While countries in the West implement fiscal austerity measures, many Asian nations are cutting taxes and opening trade.
Hong Kong and Singapore cut taxes recently, even as a free trade agreement between China and ASEAN countries took effect January 1, 2010.
In Taiwan, lower taxes, freer economic relations with China (thought virtually impossible just a few years ago) and a booming economy are hard to miss.
Throughout the years, few strategies have been quite as effective at boosting growth (and therefore government revenues) as freer trade and lower taxes.
While euro debt problems have many Western countries scrambling to prove their fiscal mettle by way of tax increases and spending cuts, some Asian policy makers are seeking to improve their economic prospects by lowering taxes and opening trade. Historically, that's been a great way to boost growth and attack deficits—though it seemingly gets little lip service these days.
Many folks remember the late 1990s "Asian Contagion," when it was feared Asia's economic woes would spread worldwide (they didn't). Today, lower taxes and freer trade emanating from the Far East would be a much more welcome contagion than the 1990s version. It may only take one or a few countries to start a tax cutting/free trade trend—regional competition will do the rest. Recently, Hong Kong and Singapore have aggressively lowered taxes, even as a free trade agreement between China and the ASEAN countries (Association of Southeast Asian Nations) took effect January 1, 2010.
Determined to keep up with Asian peers, Taiwan has followed suit in dramatic fashion. Taiwan's tax cuts, freer economic relations with China (thought virtually impossible just a few years ago), and booming economy are hard to miss. Parliament has twice lowered corporate taxes this year, most recently from 20% to 17%—a corporate rate now on par with Singapore's and just above Hong Kong's. After decades of nerve-rattling animosity, President Ma Ying-jeou continues a successful push to normalize economic relations with China. The countries have signed 12 agreements aimed at promoting trade and improving economic relations in 24 months. Last year's financial memorandum of understanding is fostering cross-border banking, and relaxed travel restrictions made Q1 the first time in 60 years Chinese visitors to Taiwan outnumbered Japanese.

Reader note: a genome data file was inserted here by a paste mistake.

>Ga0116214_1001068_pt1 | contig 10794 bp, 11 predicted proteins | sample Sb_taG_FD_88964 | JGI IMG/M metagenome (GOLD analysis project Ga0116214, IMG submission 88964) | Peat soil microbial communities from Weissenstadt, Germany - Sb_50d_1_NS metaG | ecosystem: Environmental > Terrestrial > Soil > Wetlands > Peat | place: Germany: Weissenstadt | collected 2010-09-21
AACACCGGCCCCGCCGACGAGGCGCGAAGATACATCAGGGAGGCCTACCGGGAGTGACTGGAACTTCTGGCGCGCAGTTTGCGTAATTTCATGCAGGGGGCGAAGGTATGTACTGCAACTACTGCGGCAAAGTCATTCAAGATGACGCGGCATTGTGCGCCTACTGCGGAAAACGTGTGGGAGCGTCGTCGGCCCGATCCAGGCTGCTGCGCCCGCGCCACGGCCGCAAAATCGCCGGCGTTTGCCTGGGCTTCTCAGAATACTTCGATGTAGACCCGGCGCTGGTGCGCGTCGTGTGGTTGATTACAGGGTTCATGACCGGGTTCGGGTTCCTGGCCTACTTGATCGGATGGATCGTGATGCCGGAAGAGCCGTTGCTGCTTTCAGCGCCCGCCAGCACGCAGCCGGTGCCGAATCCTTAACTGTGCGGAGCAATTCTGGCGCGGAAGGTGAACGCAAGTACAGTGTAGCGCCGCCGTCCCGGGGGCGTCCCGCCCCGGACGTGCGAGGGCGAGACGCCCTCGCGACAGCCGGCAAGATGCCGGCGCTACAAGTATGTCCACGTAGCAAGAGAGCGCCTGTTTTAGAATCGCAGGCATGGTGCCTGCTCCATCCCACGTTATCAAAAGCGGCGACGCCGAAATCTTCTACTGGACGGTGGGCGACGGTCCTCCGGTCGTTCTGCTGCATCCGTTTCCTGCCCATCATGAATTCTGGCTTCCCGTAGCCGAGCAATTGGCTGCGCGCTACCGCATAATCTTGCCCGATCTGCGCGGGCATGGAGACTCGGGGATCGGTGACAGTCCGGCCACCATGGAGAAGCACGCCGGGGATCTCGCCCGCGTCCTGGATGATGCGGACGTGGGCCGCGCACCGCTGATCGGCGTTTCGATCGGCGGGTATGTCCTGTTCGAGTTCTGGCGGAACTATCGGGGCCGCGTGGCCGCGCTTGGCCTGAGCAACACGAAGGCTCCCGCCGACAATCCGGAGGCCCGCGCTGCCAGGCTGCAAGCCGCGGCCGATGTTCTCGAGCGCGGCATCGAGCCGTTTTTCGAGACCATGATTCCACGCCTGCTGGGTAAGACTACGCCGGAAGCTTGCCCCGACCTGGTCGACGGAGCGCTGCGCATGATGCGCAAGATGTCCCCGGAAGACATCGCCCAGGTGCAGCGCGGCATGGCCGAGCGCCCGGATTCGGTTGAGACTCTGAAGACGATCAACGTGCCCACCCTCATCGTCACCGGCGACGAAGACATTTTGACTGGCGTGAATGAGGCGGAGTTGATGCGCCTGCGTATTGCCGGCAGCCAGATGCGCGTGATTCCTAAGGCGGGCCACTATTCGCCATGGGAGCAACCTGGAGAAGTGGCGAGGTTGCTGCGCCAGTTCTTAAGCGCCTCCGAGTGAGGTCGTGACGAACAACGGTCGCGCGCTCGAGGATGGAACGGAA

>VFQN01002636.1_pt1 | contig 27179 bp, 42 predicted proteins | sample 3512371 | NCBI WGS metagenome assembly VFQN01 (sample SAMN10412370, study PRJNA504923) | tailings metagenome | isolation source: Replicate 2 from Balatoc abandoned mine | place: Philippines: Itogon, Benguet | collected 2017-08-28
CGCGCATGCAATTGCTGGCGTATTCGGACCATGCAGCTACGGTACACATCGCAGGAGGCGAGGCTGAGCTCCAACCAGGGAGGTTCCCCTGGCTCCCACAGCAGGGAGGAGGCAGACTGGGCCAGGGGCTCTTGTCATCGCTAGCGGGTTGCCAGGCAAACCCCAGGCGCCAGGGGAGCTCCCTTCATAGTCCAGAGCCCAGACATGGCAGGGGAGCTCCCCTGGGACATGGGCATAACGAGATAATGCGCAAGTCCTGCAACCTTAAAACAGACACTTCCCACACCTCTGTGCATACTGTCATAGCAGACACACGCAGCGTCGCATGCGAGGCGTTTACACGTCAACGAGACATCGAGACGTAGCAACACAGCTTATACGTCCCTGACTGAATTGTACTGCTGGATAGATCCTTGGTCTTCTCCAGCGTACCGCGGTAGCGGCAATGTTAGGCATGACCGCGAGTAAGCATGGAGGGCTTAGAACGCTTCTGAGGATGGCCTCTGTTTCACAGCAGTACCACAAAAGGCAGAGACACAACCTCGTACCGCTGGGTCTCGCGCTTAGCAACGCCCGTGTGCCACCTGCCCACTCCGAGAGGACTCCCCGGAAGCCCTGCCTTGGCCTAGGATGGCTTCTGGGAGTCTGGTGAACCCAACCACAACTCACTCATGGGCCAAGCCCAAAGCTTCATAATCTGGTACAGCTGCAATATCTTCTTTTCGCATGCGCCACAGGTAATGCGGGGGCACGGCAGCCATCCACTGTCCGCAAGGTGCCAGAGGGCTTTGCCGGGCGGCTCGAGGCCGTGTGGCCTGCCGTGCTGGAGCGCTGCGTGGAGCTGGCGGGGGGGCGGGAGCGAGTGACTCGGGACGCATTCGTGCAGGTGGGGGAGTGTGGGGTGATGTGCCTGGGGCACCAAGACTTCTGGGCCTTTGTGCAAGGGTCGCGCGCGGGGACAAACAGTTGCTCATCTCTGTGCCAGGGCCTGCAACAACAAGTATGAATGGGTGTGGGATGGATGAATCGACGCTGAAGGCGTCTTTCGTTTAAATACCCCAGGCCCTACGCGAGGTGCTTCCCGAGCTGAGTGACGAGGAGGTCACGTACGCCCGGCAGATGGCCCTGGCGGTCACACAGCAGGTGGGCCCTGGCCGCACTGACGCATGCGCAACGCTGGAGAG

On Sunday, envoys finalized negotiations on (but have yet to sign) a free trade agreement (FTA), dubbed the Economic Cooperation Framework Agreement. The FTA would eliminate or reduce tariffs on 500 Chinese goods exported to Taiwan and 200 Taiwanese goods exported to China. At a minimum, the agreement should boost economic growth, but it could also pave the way for FTAs between Taiwan and other nations, who have historically sought to avoid angering China by recognizing Taiwan as an independent country. (Currently, Taiwan's only FTA is with Panama.)
Recent growth in Taiwan has been quite impressive. The economy grew 9.1% year-over-year (y/y) in Q4 2009, the fastest rate since 2004, and 13.3% y/y in Q1 2010, the fastest rate since 1978. Trade was massively higher in May—exports and imports grew 57.9% and 71.4% y/y, thumping expectations of 39.6% and 49.9% respectively. Exports to China were up 65.8% y/y, as exports to the US grew a record 46.3% y/y. (Incidentally, Taiwan's strong export growth could be a good sign for the Technology sector as surging Taiwanese exports have historically been a reliable indicator of demand for technology products.)
As the chorus for higher taxes and fiscal austerity grows louder in Europe and elsewhere, perhaps policy makers should shift their gaze to Asia. There's more than one way to skin a deficit—and few strategies are quite as effective at boosting growth (and therefore government revenues) as lower taxes and freer trade.